Tom Van Dusen
Nation Valley News
RUSSELL – What do you do to keep occupied during the COVID-19 downtime? Some turn to Netflix, knitting and long walks.
Best known as queen of fundraising Trivia Night which was sidelined by the virus, the ever-busy Connie Johnston decided the best way to use her spare time was to assemble and edit a book about growing up in Russell.
It’s not a history book, Johnston emphasized during a Monday Zoom meeting of the Russell & District Historical Society. The village and area already has one of those in the form of “From Swamp & Shanty” covering the period 1827-1987 written by former Russell County Registrar Wendell Stanley.
With no deadline and no format yet selected, what the book will be is a collection of reminiscences and anecdotes from mostly old-timers raised in Russell, Johnston said, adding that anyone with a good story to tell is welcome: “Don’t forget… the stories of today will become the history of tomorrow.”
While that book is underway, another one is being considered by the historical society, said president Harry Baker. It would be an illustrated children’s book describing the powerful role played by a horse-drawn steam-powered fire engine in saving much of the village core during the Great Fire of 1915.
The real-life engine — which still exists — and the drama of the event lend themselves perfectly to a story for kids, Baker said. The society is now looking for a graphic artist on a volunteer basis to illustrate the volume, as well as a writer to put the tale together in kid-friendly fashion.
To illustrate the importance of her book project, Johnston pointed out she was able to do a doorstep interview with Jim Sullivan, 87, just before he passed away early in January. Sullivan had been active in area service clubs and social groups for most of his life and had some reflections about those experiences.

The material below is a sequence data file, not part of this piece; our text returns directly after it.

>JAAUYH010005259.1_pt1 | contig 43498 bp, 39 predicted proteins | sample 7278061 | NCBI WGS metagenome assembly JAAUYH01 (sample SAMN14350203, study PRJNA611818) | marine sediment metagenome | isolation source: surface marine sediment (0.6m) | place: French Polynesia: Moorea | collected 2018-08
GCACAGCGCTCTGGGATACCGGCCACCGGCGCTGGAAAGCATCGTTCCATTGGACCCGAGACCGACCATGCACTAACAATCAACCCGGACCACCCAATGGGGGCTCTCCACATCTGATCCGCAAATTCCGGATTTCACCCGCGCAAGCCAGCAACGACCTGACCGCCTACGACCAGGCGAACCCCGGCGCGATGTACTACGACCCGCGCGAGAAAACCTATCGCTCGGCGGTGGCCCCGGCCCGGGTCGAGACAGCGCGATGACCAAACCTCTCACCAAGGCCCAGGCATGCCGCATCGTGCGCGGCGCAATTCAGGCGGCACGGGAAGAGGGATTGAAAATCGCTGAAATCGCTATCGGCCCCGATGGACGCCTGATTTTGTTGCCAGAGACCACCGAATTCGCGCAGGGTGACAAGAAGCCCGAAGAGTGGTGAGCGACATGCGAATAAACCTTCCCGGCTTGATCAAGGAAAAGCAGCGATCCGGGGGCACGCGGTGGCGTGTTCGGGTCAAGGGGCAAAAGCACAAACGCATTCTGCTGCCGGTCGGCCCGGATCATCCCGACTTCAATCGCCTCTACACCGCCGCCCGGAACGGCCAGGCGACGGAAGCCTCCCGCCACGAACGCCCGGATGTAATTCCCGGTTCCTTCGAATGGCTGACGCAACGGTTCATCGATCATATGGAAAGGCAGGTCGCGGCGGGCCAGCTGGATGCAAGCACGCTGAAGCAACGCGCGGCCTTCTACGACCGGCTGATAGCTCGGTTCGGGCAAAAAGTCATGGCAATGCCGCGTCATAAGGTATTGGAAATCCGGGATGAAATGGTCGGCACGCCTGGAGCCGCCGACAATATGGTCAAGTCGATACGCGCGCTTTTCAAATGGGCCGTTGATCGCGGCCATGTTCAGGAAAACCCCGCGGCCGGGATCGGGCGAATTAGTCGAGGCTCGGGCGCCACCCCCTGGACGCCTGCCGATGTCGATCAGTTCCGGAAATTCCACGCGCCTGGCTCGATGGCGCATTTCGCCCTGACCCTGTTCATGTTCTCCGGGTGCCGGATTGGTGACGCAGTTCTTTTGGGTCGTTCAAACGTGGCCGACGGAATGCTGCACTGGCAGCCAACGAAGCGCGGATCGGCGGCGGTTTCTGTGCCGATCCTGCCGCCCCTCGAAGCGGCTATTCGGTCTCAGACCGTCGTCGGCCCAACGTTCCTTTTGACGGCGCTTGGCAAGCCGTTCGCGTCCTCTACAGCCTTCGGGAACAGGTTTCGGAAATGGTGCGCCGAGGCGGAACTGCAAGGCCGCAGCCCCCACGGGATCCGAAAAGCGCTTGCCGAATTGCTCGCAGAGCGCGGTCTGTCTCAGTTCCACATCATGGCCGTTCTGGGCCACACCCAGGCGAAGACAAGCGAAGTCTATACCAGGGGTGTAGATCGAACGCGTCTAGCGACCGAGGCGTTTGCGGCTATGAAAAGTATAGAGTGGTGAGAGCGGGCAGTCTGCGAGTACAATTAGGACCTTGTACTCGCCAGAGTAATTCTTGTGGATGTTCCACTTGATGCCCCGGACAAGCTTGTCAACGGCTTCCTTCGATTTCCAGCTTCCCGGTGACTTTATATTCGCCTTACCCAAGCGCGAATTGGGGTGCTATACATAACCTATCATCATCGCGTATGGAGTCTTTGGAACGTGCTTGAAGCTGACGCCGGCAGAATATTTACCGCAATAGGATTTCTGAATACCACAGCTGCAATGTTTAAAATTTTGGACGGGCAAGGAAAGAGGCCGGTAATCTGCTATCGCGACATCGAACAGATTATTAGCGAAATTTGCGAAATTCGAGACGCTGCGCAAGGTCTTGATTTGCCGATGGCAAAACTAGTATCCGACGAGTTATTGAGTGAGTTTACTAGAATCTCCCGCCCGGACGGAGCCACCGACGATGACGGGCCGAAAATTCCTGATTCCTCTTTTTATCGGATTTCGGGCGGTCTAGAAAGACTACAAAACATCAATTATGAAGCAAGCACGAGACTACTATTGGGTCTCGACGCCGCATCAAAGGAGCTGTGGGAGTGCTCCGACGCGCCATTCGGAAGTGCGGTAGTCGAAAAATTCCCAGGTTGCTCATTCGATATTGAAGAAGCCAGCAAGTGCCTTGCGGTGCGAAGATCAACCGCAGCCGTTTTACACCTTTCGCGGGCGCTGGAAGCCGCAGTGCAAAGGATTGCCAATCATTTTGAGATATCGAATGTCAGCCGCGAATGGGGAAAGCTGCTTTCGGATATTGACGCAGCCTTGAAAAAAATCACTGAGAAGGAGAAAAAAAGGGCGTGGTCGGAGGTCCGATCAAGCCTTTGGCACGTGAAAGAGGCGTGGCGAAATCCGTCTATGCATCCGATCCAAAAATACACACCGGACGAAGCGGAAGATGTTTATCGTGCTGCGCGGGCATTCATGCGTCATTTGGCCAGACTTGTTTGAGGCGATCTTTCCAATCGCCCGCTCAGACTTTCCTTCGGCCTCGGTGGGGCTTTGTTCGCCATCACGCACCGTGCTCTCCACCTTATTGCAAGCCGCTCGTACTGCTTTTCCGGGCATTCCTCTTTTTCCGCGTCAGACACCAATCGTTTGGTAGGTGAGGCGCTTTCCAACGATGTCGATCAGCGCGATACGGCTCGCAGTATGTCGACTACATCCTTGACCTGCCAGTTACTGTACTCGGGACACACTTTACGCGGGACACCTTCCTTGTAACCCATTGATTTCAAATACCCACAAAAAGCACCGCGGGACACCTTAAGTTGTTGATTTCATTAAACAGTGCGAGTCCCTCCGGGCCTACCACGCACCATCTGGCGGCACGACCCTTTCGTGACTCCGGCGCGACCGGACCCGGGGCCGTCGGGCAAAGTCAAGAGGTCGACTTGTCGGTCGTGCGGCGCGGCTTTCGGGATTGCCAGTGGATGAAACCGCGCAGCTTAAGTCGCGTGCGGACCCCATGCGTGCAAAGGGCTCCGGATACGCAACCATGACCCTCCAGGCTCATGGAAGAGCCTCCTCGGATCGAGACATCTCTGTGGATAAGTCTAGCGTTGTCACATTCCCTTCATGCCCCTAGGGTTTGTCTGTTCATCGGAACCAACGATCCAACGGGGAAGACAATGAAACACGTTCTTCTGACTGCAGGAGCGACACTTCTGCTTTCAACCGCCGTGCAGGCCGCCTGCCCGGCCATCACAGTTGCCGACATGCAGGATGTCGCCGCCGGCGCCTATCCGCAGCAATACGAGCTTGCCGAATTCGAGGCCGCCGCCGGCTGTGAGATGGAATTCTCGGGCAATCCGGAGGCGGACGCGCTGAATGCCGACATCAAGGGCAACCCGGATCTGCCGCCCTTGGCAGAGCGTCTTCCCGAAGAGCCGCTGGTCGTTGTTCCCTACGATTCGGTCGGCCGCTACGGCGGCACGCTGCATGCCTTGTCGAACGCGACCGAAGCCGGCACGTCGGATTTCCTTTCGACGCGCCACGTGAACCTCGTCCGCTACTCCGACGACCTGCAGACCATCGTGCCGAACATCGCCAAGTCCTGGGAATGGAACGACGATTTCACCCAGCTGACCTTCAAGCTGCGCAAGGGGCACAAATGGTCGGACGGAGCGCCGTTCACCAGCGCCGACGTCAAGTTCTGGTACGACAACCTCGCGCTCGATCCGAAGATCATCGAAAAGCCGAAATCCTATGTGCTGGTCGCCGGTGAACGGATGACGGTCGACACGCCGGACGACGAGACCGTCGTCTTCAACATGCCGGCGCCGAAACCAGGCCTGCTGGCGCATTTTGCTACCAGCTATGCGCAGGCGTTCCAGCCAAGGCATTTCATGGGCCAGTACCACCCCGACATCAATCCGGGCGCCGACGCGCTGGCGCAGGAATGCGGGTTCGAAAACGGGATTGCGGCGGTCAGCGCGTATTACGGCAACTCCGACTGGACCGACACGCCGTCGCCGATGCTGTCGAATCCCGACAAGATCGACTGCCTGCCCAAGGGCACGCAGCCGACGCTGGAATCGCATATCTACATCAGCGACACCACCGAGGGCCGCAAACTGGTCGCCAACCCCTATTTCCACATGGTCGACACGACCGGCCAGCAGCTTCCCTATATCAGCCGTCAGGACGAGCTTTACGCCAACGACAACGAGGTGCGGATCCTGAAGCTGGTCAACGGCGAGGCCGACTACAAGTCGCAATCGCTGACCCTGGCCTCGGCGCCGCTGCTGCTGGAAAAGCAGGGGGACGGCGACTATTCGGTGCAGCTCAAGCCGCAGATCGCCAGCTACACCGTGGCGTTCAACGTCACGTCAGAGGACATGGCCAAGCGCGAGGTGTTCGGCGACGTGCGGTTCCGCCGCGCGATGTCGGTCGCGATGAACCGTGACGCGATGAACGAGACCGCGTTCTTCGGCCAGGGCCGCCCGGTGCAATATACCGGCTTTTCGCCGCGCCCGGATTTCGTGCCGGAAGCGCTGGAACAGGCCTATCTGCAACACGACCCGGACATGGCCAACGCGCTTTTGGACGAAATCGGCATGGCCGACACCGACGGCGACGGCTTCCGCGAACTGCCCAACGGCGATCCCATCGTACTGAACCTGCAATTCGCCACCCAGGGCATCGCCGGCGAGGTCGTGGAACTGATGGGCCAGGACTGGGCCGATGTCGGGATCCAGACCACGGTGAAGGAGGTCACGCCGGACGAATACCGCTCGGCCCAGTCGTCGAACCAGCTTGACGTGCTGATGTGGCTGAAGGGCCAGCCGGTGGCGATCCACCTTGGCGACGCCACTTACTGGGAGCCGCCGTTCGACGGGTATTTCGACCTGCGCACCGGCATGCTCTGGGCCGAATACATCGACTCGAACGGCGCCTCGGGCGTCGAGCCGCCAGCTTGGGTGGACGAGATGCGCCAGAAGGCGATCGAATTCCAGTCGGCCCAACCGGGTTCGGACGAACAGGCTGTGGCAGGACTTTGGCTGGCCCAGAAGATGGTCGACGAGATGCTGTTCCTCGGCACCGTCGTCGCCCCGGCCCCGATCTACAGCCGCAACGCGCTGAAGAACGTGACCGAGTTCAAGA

Johnston is secretary of the historical society; her research partner in the project is her sister, Barbara Agar, society treasurer. While the book isn’t specifically sponsored by the society, it relies heavily on files located in the village museum.
A side benefit of the research is that the sisters have been “cleaning up” the files as they go along, Johnston told the Zoom meeting, trying to place documents in their proper places and identify photos with no references on them.
The project is already generating buzz on social media to which Johnston has turned seeking recollections and photos from area residents.
As an example, stories good and bad have been posted revolving around the long-gone former Canada Milk Products Plant built just north of the former New York Central Railway Station (near present day Mother Theresa Catholic School).
Betty Walsh recalled that when the building was being torn down, a young boy was sneaking around wanting to get close to the action. He was sent home only to return and perish after a wall fell on him.
Bea Gamble said she was always worried about kids playing in the foundation which remained following demolition. It was so cool inside that snow was preserved into the middle of summer: “Damp and creepy but a kids’ adventure,” Walsh added.
Even local cows liked it, somehow seeking shelter from high heat in the foundation’s frigid interior.